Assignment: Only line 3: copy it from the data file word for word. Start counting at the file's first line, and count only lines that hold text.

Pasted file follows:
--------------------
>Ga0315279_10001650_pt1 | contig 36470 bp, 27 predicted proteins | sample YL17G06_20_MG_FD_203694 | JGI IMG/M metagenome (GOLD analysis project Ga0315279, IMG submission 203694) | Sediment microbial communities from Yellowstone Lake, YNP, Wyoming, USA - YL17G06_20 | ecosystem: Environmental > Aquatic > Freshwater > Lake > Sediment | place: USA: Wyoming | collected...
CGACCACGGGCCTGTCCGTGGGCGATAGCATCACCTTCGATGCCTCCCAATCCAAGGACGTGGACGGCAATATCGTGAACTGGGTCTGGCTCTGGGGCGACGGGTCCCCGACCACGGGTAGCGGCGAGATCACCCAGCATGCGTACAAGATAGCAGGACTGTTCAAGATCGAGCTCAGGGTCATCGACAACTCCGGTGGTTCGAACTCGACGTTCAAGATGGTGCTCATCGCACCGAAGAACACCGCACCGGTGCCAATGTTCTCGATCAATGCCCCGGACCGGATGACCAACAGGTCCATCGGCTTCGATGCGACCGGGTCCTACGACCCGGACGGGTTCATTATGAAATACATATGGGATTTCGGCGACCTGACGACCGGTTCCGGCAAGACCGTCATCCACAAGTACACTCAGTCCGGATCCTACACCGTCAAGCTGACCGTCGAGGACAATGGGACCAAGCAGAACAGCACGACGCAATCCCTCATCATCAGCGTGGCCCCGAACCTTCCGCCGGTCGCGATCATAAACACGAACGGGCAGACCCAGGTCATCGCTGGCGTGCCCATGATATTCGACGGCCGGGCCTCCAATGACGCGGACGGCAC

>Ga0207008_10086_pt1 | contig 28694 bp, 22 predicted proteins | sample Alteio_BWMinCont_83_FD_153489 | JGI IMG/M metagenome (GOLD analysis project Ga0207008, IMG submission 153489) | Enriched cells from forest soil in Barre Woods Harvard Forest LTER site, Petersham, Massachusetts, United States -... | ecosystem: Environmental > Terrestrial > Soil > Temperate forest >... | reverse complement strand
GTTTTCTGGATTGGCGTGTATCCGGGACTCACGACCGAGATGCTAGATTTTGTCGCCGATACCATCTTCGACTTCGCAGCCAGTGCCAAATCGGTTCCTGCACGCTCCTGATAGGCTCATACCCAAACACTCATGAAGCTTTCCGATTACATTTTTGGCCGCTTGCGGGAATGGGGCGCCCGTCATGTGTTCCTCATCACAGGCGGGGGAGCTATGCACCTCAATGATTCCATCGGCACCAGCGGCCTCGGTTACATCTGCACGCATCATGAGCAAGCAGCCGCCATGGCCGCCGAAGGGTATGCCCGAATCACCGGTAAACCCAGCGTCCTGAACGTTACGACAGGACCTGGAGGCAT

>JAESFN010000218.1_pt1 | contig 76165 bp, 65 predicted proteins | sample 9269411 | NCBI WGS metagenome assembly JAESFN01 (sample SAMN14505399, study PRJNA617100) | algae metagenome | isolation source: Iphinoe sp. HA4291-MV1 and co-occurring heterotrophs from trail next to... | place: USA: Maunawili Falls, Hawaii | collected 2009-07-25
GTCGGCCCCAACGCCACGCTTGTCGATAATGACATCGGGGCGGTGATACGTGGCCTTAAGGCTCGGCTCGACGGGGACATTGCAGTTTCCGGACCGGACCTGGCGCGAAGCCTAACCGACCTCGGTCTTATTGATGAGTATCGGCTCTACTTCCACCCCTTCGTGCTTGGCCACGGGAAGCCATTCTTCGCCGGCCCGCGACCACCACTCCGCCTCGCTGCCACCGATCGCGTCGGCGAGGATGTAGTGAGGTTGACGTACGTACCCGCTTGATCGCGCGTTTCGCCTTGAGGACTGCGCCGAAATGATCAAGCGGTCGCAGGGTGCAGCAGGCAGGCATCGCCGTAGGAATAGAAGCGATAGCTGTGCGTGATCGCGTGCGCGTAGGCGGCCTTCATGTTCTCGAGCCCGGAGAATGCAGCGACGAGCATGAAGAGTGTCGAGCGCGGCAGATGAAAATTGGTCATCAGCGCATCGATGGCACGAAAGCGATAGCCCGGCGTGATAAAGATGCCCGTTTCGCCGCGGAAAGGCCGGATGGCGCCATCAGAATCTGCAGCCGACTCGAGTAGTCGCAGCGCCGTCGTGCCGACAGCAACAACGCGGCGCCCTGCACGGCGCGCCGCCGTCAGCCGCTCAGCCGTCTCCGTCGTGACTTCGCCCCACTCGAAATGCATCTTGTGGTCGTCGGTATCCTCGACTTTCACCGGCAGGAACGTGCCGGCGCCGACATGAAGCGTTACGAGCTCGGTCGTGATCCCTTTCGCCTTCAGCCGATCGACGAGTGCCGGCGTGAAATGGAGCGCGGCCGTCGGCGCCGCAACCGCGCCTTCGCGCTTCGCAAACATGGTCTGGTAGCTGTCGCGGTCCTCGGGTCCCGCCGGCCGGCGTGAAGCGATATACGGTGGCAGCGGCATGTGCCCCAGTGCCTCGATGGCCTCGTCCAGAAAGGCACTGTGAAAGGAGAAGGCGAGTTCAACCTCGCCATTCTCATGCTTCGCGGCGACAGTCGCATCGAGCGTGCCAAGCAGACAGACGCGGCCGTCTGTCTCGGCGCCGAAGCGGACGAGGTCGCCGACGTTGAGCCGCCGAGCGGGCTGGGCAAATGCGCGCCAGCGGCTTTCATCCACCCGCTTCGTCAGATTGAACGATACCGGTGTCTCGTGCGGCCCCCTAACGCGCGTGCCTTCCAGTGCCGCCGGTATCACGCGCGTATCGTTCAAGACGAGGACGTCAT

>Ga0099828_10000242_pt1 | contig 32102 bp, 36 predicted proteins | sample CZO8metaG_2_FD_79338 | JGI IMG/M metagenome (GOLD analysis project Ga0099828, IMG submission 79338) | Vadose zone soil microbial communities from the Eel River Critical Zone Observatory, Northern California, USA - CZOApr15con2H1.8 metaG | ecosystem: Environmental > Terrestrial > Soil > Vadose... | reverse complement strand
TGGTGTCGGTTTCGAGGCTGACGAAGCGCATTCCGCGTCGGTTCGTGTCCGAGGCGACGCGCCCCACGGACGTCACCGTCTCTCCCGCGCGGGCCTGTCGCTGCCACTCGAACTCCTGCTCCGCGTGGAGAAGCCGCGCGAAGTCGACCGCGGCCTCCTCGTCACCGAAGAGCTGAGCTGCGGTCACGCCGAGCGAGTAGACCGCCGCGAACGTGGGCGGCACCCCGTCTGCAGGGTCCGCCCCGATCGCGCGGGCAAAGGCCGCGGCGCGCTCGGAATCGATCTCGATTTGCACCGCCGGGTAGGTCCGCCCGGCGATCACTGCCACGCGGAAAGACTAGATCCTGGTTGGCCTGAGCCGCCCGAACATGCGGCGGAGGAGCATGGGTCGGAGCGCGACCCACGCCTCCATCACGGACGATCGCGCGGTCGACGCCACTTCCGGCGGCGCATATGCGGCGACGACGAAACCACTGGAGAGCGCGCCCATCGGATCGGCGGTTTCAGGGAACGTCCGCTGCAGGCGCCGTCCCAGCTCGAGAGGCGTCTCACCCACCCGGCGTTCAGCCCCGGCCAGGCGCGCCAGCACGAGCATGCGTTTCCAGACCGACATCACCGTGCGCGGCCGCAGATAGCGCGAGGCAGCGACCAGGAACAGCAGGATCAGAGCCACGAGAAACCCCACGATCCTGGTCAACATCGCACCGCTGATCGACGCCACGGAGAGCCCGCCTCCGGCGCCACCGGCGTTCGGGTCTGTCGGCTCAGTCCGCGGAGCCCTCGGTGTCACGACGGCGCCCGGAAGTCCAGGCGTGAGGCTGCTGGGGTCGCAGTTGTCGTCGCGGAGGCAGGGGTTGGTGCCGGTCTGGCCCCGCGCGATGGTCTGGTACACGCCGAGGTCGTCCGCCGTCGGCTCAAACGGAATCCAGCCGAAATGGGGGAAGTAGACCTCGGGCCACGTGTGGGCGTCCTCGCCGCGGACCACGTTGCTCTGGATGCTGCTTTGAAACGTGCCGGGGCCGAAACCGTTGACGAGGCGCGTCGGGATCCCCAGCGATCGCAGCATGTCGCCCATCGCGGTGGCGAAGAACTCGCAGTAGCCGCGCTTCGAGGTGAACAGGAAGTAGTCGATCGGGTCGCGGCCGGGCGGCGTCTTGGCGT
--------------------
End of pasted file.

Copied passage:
>Ga0207008_10086_pt1 | contig 28694 bp, 22 predicted proteins | sample Alteio_BWMinCont_83_FD_153489 | JGI IMG/M metagenome (GOLD analysis project Ga0207008, IMG submission 153489) | Enriched cells from forest soil in Barre Woods Harvard Forest LTER site, Petersham, Massachusetts, United States -... | ecosystem: Environmental > Terrestrial > Soil > Temperate forest >... | reverse complement strand